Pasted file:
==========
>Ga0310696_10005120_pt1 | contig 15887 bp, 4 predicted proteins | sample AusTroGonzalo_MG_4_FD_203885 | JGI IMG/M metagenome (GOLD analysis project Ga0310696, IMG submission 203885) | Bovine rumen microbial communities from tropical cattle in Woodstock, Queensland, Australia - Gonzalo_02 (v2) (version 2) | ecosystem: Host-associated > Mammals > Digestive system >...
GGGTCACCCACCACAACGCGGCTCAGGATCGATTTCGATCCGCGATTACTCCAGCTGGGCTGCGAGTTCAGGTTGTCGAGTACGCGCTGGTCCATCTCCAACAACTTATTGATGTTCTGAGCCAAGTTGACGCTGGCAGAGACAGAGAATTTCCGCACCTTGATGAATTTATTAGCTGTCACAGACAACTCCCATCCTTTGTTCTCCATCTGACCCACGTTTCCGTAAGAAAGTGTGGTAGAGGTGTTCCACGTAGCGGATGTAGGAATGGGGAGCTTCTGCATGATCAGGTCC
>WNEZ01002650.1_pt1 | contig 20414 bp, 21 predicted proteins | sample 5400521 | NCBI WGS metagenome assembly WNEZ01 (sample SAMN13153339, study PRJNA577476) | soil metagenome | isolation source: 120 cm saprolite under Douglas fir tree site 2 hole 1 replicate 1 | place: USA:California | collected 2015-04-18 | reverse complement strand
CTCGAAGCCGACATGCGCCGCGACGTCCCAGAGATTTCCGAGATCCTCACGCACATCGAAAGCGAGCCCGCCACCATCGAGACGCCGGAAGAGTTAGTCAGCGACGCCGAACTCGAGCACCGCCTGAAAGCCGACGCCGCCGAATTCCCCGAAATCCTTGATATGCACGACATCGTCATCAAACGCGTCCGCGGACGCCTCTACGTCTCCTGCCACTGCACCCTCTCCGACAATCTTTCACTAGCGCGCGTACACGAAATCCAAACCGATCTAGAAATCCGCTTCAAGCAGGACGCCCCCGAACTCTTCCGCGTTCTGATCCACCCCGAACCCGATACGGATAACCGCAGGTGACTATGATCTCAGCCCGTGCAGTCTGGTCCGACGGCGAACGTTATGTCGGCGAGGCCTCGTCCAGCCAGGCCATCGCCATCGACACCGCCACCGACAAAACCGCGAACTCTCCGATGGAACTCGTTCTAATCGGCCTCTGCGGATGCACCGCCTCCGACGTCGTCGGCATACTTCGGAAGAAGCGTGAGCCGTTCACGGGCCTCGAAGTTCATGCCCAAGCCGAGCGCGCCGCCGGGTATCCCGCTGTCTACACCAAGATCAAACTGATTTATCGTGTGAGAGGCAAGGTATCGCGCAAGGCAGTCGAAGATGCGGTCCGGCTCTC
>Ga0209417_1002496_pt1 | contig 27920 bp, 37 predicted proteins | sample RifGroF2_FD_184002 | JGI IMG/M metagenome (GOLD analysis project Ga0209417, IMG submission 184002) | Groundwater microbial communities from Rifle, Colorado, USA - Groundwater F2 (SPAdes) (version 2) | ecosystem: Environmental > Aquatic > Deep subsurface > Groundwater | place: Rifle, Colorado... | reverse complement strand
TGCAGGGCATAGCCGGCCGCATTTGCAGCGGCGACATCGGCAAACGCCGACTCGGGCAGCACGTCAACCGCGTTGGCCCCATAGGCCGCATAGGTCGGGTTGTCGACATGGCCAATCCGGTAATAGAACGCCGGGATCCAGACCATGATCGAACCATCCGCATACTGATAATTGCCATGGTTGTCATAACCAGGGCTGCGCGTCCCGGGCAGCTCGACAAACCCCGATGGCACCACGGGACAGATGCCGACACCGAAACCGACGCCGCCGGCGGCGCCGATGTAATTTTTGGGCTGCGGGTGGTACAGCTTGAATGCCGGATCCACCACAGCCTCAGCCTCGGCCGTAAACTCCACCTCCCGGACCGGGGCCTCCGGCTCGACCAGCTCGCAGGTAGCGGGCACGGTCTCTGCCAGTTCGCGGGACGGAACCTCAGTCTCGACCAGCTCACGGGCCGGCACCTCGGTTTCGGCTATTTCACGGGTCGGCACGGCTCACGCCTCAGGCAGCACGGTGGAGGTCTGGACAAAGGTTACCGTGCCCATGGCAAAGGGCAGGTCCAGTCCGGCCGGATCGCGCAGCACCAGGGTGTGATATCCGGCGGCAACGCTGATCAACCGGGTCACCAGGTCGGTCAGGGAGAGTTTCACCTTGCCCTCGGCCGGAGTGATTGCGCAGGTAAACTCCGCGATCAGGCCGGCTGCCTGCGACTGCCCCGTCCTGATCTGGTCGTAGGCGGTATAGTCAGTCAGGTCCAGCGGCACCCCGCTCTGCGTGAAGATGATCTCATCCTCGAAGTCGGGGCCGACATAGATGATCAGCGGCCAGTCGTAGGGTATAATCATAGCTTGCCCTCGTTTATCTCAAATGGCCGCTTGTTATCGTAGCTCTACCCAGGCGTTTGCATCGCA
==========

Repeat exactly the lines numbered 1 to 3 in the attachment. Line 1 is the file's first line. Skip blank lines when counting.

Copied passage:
>Ga0310696_10005120_pt1 | contig 15887 bp, 4 predicted proteins | sample AusTroGonzalo_MG_4_FD_203885 | JGI IMG/M metagenome (GOLD analysis project Ga0310696, IMG submission 203885) | Bovine rumen microbial communities from tropical cattle in Woodstock, Queensland, Australia - Gonzalo_02 (v2) (version 2) | ecosystem: Host-associated > Mammals > Digestive system >...
GGGTCACCCACCACAACGCGGCTCAGGATCGATTTCGATCCGCGATTACTCCAGCTGGGCTGCGAGTTCAGGTTGTCGAGTACGCGCTGGTCCATCTCCAACAACTTATTGATGTTCTGAGCCAAGTTGACGCTGGCAGAGACAGAGAATTTCCGCACCTTGATGAATTTATTAGCTGTCACAGACAACTCCCATCCTTTGTTCTCCATCTGACCCACGTTTCCGTAAGAAAGTGTGGTAGAGGTGTTCCACGTAGCGGATGTAGGAATGGGGAGCTTCTGCATGATCAGGTCC
>WNEZ01002650.1_pt1 | contig 20414 bp, 21 predicted proteins | sample 5400521 | NCBI WGS metagenome assembly WNEZ01 (sample SAMN13153339, study PRJNA577476) | soil metagenome | isolation source: 120 cm saprolite under Douglas fir tree site 2 hole 1 replicate 1 | place: USA:California | collected 2015-04-18 | reverse complement strand